We may believe our students who are struggling – whether they have special needs, are English learners or are otherwise challenged – simply cannot learn at high levels. By exploring the meaning of educational “rigor,” Barbara Blackburn and Bradley Witzel show how they can.
Tagged: special needs
Stressing the need to provide wide fiction and informational text choices, the authors consider the needs of all readers while offering extensive activities for all classrooms. Reviewer Jenni Miller found the book “wonderful” – both informative and encouraging.
Students with learning disabilities can meet high expectations and thrive in Common Core classrooms with the right teacher supports, say “rigor” experts Barbara Blackburn and Bradley Witzel. They recommend several proven scaffolding strategies.
In the first of two posts about co-teaching in the new school year, Elizabeth Stein identifies her top priority for 2013-14: building strong co-teacher relationships. Answer four guiding questions and you’re well on your way!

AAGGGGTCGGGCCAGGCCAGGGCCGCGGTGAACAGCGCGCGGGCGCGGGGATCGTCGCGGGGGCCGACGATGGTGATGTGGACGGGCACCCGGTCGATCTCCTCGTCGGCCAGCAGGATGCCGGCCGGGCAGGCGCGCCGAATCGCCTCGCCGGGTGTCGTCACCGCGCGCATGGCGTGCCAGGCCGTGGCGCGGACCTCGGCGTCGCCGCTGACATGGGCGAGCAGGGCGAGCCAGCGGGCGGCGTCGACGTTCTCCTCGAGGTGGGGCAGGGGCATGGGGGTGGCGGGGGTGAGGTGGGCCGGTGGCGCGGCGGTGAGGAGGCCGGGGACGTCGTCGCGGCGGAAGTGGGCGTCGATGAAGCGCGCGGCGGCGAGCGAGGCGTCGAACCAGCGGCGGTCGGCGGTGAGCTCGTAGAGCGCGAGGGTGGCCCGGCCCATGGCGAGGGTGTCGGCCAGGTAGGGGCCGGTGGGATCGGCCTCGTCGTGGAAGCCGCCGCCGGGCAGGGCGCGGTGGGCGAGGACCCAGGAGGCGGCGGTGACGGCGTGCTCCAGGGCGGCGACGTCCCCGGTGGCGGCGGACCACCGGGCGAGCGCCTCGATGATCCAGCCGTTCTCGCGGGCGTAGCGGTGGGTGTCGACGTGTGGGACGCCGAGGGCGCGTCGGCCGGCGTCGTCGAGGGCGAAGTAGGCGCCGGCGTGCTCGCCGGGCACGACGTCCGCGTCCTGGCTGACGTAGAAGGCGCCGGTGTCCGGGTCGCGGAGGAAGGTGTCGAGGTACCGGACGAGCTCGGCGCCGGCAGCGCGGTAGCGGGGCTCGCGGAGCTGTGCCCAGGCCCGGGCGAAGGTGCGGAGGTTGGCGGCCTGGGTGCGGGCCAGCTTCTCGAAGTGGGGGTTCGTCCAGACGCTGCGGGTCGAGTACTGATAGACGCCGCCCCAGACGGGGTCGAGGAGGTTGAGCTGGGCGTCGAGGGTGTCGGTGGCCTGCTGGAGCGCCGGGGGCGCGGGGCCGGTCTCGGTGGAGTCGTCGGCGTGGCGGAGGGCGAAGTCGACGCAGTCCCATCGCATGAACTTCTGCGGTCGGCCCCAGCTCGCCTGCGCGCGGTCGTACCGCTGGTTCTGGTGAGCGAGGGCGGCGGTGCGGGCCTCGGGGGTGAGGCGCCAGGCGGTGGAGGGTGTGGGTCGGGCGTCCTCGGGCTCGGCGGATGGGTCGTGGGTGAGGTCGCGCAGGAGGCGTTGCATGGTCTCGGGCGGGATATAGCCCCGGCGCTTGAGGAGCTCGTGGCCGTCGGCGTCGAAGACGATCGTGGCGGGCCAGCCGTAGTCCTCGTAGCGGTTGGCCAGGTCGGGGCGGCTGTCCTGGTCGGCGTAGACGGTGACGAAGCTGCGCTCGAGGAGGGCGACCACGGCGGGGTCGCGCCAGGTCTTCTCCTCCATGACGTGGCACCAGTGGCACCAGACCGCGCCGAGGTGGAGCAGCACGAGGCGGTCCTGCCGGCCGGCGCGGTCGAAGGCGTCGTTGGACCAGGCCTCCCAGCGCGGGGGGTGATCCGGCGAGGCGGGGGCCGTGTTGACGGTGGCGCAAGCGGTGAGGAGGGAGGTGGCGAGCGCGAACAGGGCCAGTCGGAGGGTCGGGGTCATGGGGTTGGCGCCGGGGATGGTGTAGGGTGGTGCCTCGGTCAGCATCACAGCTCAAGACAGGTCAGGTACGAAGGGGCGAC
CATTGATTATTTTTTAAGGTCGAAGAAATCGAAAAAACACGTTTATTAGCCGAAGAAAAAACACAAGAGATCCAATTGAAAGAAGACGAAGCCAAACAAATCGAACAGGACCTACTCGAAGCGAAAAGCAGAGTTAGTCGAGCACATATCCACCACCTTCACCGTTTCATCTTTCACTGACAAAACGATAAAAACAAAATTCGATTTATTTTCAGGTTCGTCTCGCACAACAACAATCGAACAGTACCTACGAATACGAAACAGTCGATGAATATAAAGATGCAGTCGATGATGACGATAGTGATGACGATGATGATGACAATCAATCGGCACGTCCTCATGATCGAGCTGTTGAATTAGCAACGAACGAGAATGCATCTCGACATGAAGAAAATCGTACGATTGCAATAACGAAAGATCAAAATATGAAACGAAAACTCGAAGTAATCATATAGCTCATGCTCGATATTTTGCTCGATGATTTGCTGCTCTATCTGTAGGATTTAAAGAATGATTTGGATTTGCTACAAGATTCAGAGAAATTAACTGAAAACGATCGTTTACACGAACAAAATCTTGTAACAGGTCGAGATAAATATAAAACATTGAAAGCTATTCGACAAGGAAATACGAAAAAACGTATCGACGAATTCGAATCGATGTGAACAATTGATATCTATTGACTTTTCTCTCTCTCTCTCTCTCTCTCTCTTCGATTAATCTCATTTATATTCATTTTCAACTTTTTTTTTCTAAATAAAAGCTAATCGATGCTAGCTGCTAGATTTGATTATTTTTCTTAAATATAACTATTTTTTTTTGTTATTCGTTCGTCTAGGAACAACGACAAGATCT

Learning styles theory is not an effective way to design lessons for diverse learners, says special educator Elizabeth Stein. Teachers need better glue.
Through skill-sharing, collaboration & scaffolding, general & special educators can help most students meet CCSS, says Elizabeth Stein.
Framing lessons through the lens of the Universal Design for Learning isn’t about more time so much as it is about more strategic thinking, says Elizabeth Stein.
With Universal Design for Learning as their chisel, says Elizabeth Stein, teachers can sculpt super learning environments to meet every student’s needs.
College @13: Young, gifted, and purposeful, the story of 14 extremely gifted teenage girls who enter a Virginia early college program, is a valuable read for teachers, parents & other gifted teens, says reviewer Linda Rummell.
In her 2nd post about the power of high expectations for all students, special educator Elizabeth Stein shares the views of a diverse group of 7th graders.